During the “automation scare” in the 1950s, people were intrigued yet suspicious about the power of computers. Would they someday send us into permanent unemployment? Could robots eventually take over the world?
The original goal of artificial intelligence was to build a person out of silicone. Although scientists made quick progress in building computers and robots that amazed us, they never came close to actually replicating the human brain.
“Machine learning” was first introduced 50 years ago. This concept focuses on computers’ ability to “learn” not through human programming, but through experience and pattern identification. For example, machine learning allows a computer to become a masterful chess player by observing good and bad moves and learning from mistakes. While a computer looks at every possible move up to 20 to 40 moves ahead, humans use more conceptual skills to decide how to make moves.
In a recent PBS NOVA documentary “The Smartest Machine on Earth,” researchers explore powerful new tools in computing, like “Watson,” a supercomputer with a brain, or central processing unit, that can process 500 gigabytes, or the equivalent of a million books, per second. In 2009, Jeopardy producers came to IBM to size up Watson’s abilities.
You might remember when 74-win Jeopardy! champion Ken Jennings went head-to-CPU with Watson a few years back. During Watson’s “training” for the match, the scientists at IBM had to constantly expose Watson to large amounts of possible answers to questions so that it would have sufficient rules and logic to come up with correct answers.
Having studied thousands of questions, within a few milliseconds Watson analyzed every possible answer. It learned to make statistical judgments based on how pieces of evidence work together in the database of information scientists gave to it. In the end, the competition was close, but Watson pulled ahead and won the show.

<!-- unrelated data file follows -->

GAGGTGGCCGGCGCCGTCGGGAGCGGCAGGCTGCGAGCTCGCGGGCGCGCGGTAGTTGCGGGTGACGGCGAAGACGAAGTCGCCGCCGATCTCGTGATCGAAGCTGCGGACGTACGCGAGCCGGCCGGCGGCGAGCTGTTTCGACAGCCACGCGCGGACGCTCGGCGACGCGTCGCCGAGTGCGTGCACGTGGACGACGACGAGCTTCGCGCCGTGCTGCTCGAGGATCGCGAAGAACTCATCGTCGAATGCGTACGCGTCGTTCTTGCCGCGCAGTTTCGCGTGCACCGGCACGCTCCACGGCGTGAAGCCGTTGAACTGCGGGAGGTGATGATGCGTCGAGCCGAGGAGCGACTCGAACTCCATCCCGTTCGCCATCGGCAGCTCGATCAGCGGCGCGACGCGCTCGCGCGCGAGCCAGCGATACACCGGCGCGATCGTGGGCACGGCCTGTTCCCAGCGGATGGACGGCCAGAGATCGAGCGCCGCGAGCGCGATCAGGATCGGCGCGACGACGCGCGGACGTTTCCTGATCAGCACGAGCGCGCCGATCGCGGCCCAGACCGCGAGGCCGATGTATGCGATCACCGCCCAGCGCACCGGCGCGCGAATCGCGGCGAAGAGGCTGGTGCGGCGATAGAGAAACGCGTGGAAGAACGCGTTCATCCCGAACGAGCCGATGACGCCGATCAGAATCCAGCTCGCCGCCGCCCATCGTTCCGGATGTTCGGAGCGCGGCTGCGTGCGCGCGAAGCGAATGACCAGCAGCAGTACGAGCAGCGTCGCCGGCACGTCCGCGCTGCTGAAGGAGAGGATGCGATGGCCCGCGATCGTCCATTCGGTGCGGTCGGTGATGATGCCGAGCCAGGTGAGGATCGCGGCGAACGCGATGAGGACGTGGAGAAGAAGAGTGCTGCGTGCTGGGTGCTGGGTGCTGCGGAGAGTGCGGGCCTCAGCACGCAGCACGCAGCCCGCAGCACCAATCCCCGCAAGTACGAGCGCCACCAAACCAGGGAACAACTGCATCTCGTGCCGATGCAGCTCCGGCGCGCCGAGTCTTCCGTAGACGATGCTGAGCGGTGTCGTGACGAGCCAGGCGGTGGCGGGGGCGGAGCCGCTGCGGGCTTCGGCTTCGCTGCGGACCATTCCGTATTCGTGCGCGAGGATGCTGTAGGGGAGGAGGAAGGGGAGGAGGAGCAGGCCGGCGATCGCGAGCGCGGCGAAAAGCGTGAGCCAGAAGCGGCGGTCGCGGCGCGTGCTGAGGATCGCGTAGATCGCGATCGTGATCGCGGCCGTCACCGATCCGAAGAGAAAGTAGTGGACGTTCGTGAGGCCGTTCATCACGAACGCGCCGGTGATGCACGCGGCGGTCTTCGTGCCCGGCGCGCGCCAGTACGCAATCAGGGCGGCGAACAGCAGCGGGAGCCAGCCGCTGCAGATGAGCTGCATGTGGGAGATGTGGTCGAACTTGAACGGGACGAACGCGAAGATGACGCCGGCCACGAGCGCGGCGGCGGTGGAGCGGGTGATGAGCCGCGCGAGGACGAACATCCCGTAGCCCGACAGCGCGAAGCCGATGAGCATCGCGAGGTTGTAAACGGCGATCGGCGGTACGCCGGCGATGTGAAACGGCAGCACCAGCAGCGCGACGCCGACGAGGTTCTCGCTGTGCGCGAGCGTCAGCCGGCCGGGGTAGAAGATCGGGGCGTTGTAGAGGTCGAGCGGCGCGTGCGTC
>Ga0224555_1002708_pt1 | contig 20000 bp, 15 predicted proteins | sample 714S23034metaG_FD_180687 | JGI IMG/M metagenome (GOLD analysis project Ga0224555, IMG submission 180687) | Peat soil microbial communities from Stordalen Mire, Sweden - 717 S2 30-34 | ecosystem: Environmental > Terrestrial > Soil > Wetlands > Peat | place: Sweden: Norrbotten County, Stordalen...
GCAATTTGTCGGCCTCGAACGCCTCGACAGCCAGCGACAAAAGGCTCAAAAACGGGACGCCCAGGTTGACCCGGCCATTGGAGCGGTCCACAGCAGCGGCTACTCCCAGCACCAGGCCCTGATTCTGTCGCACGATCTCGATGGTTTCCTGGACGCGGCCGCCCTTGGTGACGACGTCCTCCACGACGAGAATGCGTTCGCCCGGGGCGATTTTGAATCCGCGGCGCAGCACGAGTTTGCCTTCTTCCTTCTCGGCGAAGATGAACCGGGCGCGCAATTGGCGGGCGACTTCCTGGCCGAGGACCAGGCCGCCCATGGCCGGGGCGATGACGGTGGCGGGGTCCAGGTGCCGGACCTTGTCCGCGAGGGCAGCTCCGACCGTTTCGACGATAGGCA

Scientists who worked with Watson point out that there are two ways of building intelligence. We can either write down the recipe or let it grow by itself. It’s clear that we don’t know how to write down the recipe, according to scientists. Machine learning enables computers to grow their own intelligence.
Scientists continue to debate the ability of machines to truly displace us. There is so much that we know that we don’t even realize we know, such as the fact that ice is cold and sandpaper is rough. Our common sense knowledge seems too complex to program into a computer. Human intelligence is deeply rooted in language and emotion.
Without experience or emotion, can computers ever understand the world the way we do?
They don’t connect to human cognition on an emotional level, such as the way a symphony or a play can move us. Language and context are barriers for understanding. For example, figuring out the meaning of a sentence like “I shot an elephant wearing pajamas” is very difficult for computers. Was the shooter wearing pajamas or was the elephant? Was a camera or a gun used to do the shooting?
Of course machine learning goes far beyond winning trivia game shows. It’s driving a computing revolution. According to an article in Wired magazine , today artificial intelligence isn’t trying to re-create the brain. Instead, it relies on machine learning, massive data sets, sophisticated sensors, and clever algorithms to master discrete tasks. “In short, we are engaged in a permanent dance with machines, locked in an increasingly dependent embrace.”
Machine learning makes it possible to predict the weather days in advance. It lets companies like Amazon or Zappos suggest products for you based on what you’ve chosen before. It allows doctors to better diagnose medical conditions.
It’s even helping us communicate with people through speech recognition, which was once though impossible. Computers are now trained with millions of patterns of human speech, and the accuracy continues to improve. There are even apps for the iPad and iPhone that you can use to quickly record something and translate it on the spot when talking to a person who speaks another language.
IBM imagines a time when a computer will operate like the one in Star Trek—as information-seeking tools that communicates with us to ensure we get what we want. This thinking signals a shift in the way we use and accept computers in our lives, compared to the fear and suspicion we felt half a century ago.